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Officials push for funds to finish West Chicago factory cleanup

Published: Wednesday, July 23, 2014 5:03 p.m. CST • Updated: Tuesday, July 29, 2014 9:48 p.m. CST
Caption
(Erica Benson - ebenson@shawmedia.com)
Forest Preserve District of DuPage County President D. “Dewey” Pierotti (from left), DuPage County Board Chairman Dan Cronin, West Chicago Mayor Ruben Pineda, U.S. Rep. Peter Roskam and West Chicago Environmental Response Trust Administer Kurt Stimpson gather Tuesday at the old Kerr-McGee factory to discuss the need for federal funds to complete the environmental cleanup of the West Chicago site.
Caption
(Erica Benson - ebenson@shawmedia.com)
Efforts to remove contaminants from the Kerr-McGee factory site in West Chicago could be stopped if the federal government does not provide promised funds to the trust charged with the cleanup.

WEST CHICAGO – A West Chicago trust could receive about $6 million from the federal government as early as October to continue the cleanup of a contaminated factory site.

While only a fraction of the estimated $30 million needed to complete efforts at the old Kerr-McGee factory, the amount would be enough to move forward with removing remaining pollutants and ship them out of state.

Until the West Chicago Environmental Response Trust receives federal funds, however, workers are left to spread top soil over the areas at the factory site that have been cleaned and leave the existing contaminants where they are. Eventually, efforts could be stopped entirely.

"The federal government is bound to do this. They have to pay," U.S. Rep. Peter Roskam, R-Wheaton, said at a press conference Tuesday at the Kerr-McGee factory site, 800 Weyrauch St.

In April, West Chicago Mayor Ruben Pineda wrote a letter to Roskam and other elected officials, warning the trust would have to cease operations if an already promised reimbursement of $15 million was not provided through the Department of Energy’s Title X program.

Title X funding has not been included in the federal budget since before 2009, according to information provided by Roskam's office.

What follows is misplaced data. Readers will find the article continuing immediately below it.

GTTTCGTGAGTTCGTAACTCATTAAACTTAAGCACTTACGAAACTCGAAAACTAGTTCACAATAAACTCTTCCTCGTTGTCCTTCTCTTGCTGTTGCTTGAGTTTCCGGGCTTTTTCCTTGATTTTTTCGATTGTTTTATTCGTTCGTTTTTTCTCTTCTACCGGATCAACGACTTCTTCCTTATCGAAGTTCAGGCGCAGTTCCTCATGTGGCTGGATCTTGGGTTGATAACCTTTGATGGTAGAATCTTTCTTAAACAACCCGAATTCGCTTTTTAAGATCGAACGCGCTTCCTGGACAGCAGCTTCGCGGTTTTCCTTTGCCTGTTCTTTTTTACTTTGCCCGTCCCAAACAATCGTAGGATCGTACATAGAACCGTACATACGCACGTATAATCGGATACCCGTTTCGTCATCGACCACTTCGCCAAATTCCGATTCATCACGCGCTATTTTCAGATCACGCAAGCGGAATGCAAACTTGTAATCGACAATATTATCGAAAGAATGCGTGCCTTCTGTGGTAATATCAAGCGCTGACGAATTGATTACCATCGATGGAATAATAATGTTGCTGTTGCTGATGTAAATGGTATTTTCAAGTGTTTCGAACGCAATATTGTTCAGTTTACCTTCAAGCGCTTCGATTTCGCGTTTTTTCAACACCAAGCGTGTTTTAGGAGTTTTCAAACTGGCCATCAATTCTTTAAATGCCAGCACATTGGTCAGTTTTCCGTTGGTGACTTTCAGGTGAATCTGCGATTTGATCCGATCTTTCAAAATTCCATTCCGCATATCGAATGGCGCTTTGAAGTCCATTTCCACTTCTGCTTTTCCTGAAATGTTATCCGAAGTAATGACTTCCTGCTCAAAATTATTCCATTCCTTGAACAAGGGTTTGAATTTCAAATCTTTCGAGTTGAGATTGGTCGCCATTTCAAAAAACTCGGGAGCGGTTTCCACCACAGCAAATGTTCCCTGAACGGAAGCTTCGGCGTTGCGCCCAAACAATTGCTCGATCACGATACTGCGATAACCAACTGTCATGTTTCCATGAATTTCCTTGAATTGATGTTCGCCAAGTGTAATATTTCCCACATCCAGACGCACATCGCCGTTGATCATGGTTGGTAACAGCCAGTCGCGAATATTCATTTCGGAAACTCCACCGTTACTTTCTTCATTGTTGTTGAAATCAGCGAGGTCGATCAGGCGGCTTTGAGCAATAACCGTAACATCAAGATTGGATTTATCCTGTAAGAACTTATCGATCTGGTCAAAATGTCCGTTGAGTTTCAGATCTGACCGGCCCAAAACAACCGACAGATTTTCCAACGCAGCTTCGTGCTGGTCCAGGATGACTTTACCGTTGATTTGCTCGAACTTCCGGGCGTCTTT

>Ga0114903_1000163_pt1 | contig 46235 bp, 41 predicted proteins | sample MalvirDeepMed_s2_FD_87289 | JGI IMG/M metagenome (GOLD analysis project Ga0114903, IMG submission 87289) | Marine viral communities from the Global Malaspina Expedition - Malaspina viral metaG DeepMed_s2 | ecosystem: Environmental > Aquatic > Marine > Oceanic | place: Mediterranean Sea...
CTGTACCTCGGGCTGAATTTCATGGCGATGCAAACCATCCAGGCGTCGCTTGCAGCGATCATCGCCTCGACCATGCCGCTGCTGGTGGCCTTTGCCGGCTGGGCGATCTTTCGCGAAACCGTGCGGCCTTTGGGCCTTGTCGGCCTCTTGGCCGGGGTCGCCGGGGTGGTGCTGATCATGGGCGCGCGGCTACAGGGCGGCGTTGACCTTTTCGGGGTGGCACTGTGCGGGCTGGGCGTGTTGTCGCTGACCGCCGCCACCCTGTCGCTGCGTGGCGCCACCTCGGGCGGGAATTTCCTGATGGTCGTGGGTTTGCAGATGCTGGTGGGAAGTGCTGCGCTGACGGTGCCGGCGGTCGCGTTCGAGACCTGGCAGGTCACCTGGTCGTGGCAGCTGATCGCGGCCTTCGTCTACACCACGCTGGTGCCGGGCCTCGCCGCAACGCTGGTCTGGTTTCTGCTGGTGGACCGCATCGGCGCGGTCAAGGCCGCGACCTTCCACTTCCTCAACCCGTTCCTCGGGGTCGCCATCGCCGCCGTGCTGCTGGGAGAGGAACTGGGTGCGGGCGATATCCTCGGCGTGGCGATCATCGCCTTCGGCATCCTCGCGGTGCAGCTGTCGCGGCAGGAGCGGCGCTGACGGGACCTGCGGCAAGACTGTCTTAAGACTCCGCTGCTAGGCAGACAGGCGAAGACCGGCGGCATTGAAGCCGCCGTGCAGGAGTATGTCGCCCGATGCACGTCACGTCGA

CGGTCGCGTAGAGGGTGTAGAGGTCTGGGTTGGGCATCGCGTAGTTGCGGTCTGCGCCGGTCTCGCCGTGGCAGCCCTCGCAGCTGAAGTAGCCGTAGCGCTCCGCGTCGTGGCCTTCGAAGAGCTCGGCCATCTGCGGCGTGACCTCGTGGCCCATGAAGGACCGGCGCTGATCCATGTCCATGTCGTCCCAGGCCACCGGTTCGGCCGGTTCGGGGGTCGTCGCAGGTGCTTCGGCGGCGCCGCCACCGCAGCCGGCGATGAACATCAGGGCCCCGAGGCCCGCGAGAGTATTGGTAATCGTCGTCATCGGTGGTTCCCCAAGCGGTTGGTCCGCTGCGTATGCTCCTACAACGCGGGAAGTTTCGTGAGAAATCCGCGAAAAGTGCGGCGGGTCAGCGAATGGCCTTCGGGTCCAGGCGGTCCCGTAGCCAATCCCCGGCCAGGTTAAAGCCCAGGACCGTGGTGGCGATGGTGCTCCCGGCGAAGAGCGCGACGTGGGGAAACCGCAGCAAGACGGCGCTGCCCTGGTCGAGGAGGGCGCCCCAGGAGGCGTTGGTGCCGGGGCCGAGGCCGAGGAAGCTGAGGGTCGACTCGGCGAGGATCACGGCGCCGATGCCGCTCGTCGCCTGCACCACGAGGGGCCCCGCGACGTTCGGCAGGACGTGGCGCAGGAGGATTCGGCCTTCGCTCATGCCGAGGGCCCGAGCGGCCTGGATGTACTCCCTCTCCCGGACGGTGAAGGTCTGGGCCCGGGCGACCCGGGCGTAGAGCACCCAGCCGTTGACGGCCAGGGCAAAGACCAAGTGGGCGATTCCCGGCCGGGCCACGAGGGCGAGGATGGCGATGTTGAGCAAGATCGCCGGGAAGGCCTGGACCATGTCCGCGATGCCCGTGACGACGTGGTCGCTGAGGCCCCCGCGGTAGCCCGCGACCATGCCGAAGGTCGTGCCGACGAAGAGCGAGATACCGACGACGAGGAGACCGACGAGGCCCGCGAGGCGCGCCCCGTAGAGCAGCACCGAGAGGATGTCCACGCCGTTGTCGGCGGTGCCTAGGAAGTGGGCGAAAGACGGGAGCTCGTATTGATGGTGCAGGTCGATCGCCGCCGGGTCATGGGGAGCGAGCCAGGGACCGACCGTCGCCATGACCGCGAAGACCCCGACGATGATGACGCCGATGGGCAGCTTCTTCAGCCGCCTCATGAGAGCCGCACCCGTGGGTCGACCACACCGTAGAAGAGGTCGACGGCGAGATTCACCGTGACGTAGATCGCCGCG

At the urging of Roskam and other representatives from areas affected by a lack of Title X funding, the U.S. House of Representatives earlier this month passed the Energy and Water Development Appropriations Act, which included $20 million for Title X.

The Senate is expected to take up the bill by the end of September, when the current fiscal year ends.

The Kerr-McGee factory operated between 1932 and 1973, contaminating surrounding areas – including parts of Kress Creek and the West Branch DuPage River, a sewage treatment plant, residential sites and Reed-Keppler Park – with radioactive thorium waste material, according to the U.S. Environmental Protection Agency website.

In January 2009, Tronox – formerly Kerr-McGee – filed for bankruptcy and ceased its own cleanup of the contaminated West Chicago sites, the website states.

A bankruptcy settlement agreement was reached with Tronox in February 2011 that provided for the creation of the West Chicago Environmental Response Trust to continue the cleanup. As part of the agreement, the federal government was charged with reimbursing the trust for its work.

Of the areas polluted by the factory, one residential lot and part of the factory site itself still need to be cleaned.

"We won't dig more material until we are sure we have enough money to pay for an off-site disposal," said Kurt Stimpson, trust administer.

How long it will take to complete the cleanup depends on the funds received by the government. If $30 million came to the trust now, work could be finished in less than two years, Stimpson said.

While the bill passed by the House asks for an initial $20 million in Title X funding that would include $6 million specifically for West Chicago, Roskam said the hope is to continue to appropriate funds for this purpose each year.

This goal is happy news for the city, which has long prioritized the Kerr-McGee site cleanup and hopes to one day put a park in its place, Pineda said.

"After 40 years, we want something that we can put there that we can be proud of and have there for the rest of our future," he said.

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